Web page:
How Europe’s leading universities can – and must – stay at the forefront of the Knowledge Revolution
In a world driven by new technologies and constant, rapid innovation, ‘knowledge’ is the new capital of the globalised economy. The revolution in communications technology now makes knowledge available in new forms at the press of a button. The discoverers, disseminators and manipulators of knowledge have become the driving force of the modern economy. Our leading universities, major producers of knowledge, have a key role to play – and remain the key instruments of economic and social development.
At the same time, there are many new knowledge providers in this new world, ranging from company-based ‘universities’ and other independent groups, through think tanks and document centres, to sponsored advocacy groups. Universities, therefore, can no longer rely on its traditional monopoly of advanced knowledge and highly educated people. In order to compete, Europe’s leading universities need to seek out a new public and economic role at the heart of democratic society.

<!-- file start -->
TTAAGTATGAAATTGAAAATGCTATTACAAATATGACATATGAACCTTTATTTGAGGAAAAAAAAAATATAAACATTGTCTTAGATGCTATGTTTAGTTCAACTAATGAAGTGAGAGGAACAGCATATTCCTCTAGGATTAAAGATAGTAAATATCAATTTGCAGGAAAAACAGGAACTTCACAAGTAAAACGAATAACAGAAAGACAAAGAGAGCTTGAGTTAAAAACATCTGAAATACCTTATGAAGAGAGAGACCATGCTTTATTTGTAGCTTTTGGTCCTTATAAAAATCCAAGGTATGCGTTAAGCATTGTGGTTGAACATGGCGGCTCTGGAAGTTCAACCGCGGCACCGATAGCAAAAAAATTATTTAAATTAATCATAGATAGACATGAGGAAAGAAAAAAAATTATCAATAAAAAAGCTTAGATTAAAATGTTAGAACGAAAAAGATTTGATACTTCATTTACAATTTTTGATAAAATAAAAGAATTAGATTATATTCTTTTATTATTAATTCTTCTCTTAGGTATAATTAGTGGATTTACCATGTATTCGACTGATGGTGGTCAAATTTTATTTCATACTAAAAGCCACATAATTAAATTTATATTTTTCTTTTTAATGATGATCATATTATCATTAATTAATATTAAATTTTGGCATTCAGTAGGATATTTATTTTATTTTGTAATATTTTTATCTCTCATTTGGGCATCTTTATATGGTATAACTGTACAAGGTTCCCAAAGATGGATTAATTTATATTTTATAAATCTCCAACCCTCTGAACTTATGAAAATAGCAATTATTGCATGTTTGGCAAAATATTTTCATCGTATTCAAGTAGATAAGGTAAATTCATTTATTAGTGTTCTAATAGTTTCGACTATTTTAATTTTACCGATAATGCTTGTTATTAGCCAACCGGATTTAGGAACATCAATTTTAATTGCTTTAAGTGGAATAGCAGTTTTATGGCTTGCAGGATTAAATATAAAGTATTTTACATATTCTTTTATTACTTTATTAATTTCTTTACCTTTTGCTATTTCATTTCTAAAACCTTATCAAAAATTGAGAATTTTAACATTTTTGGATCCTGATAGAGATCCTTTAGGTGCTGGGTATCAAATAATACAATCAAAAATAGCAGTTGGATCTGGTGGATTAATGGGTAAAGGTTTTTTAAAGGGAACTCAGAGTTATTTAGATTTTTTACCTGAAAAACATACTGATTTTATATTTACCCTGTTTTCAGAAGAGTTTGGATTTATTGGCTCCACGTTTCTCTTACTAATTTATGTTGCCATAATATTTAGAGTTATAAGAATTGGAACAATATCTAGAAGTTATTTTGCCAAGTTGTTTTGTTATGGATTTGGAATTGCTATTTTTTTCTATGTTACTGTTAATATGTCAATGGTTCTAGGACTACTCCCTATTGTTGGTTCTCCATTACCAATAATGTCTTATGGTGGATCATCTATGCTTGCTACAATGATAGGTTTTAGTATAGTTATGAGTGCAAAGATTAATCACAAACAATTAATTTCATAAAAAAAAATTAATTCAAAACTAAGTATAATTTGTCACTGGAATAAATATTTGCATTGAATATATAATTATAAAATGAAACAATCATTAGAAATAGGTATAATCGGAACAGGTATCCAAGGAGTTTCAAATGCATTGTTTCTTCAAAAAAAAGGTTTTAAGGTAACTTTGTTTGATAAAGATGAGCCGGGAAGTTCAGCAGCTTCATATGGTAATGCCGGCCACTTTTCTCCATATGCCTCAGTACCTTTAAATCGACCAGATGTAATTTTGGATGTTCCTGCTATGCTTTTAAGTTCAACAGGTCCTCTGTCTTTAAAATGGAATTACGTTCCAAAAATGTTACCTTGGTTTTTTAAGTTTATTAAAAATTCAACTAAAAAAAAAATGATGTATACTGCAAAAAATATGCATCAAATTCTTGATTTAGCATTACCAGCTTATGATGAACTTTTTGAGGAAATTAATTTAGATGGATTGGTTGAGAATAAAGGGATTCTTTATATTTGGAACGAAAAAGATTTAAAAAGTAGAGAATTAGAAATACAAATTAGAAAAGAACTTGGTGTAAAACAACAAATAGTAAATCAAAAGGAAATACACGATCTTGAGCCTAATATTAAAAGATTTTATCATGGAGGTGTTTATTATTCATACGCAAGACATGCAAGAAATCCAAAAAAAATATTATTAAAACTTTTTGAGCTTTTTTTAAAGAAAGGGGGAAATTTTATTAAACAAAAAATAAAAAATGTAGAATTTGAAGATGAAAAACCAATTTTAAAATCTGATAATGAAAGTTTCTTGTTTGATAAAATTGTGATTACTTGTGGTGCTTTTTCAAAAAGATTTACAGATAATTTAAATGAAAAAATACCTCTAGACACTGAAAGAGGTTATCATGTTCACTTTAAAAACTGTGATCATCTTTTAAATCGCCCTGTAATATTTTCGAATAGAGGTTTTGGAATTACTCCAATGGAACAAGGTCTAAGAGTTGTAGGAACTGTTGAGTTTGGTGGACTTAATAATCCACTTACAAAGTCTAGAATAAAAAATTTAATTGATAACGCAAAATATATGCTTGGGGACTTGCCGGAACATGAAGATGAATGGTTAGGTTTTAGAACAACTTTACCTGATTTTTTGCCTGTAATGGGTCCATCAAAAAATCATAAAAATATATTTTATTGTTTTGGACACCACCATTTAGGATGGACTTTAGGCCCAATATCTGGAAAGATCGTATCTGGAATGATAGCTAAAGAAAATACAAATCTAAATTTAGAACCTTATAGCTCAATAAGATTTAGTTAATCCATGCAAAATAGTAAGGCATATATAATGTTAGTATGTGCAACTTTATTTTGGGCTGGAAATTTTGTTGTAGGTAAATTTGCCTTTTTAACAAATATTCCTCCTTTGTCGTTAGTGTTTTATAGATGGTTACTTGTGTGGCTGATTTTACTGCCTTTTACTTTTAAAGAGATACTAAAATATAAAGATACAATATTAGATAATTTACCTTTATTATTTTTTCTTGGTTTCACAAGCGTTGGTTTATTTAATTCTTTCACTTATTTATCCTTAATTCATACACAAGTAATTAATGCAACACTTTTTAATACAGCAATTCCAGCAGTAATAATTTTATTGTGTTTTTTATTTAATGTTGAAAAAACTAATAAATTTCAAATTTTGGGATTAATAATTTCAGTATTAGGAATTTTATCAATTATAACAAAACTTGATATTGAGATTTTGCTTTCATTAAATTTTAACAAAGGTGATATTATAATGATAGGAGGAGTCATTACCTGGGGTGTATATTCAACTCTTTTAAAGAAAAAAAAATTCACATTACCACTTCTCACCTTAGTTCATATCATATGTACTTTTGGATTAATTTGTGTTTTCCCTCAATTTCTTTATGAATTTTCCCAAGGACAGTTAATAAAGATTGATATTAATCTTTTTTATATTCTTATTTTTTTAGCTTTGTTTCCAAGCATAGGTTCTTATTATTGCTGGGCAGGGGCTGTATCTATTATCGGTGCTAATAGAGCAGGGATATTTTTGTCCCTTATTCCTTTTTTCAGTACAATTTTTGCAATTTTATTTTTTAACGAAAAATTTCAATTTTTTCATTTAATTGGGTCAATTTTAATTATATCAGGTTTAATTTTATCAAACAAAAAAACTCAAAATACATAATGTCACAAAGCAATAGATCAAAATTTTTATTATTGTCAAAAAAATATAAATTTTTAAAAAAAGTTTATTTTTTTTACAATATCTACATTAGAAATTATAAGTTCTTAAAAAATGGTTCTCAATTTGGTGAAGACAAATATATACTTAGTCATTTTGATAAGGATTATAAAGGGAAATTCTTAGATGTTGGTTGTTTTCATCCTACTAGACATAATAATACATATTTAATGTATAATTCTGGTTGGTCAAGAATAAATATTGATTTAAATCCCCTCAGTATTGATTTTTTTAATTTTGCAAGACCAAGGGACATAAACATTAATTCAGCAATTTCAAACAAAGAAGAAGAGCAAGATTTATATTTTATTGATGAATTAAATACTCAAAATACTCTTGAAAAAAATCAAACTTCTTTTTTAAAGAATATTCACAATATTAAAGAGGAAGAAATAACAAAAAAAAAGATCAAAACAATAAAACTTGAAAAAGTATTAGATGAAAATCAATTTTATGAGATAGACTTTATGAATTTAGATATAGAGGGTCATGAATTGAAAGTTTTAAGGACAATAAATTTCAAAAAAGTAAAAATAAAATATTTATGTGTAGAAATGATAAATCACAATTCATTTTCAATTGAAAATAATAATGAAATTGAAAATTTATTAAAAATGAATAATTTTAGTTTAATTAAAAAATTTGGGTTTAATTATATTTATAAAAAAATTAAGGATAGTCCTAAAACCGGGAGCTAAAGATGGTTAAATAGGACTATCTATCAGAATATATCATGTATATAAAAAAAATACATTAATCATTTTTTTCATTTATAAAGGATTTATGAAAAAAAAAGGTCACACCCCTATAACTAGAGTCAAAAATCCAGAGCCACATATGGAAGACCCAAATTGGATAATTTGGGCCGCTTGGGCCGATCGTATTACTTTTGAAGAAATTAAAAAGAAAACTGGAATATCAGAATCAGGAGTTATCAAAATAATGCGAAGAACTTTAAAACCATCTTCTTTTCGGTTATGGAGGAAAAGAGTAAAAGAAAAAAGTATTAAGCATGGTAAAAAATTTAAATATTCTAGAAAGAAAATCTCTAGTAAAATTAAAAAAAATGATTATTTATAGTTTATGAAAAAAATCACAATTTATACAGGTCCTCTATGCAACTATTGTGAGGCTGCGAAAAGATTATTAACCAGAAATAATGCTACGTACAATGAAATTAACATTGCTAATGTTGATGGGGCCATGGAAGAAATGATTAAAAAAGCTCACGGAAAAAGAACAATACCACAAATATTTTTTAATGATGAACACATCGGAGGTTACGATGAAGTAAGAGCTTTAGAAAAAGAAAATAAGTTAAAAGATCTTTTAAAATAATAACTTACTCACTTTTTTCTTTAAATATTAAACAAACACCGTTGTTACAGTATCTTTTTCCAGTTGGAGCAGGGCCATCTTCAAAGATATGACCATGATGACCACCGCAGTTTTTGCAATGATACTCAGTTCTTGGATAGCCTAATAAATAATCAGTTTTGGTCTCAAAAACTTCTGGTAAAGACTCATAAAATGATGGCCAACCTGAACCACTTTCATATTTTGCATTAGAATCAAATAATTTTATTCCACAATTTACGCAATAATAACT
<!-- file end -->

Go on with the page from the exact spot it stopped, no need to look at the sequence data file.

Just as the universities adapted to the arrival of the printing press, 500 years ago, so today they must adapt - and indeed are adapting - to a bigger challenge: the information revolution since the 1990s.
This was the thinking that led to the launch of a major international dialogue or ‘conversation’ involving university leaders, academics and students with business leaders, politicians, policy-makers and researchers. These conversations would take the form of an inquiry to study just how European universities can stay at the forefront of this new Knowledge Revolution, and indeed lead it.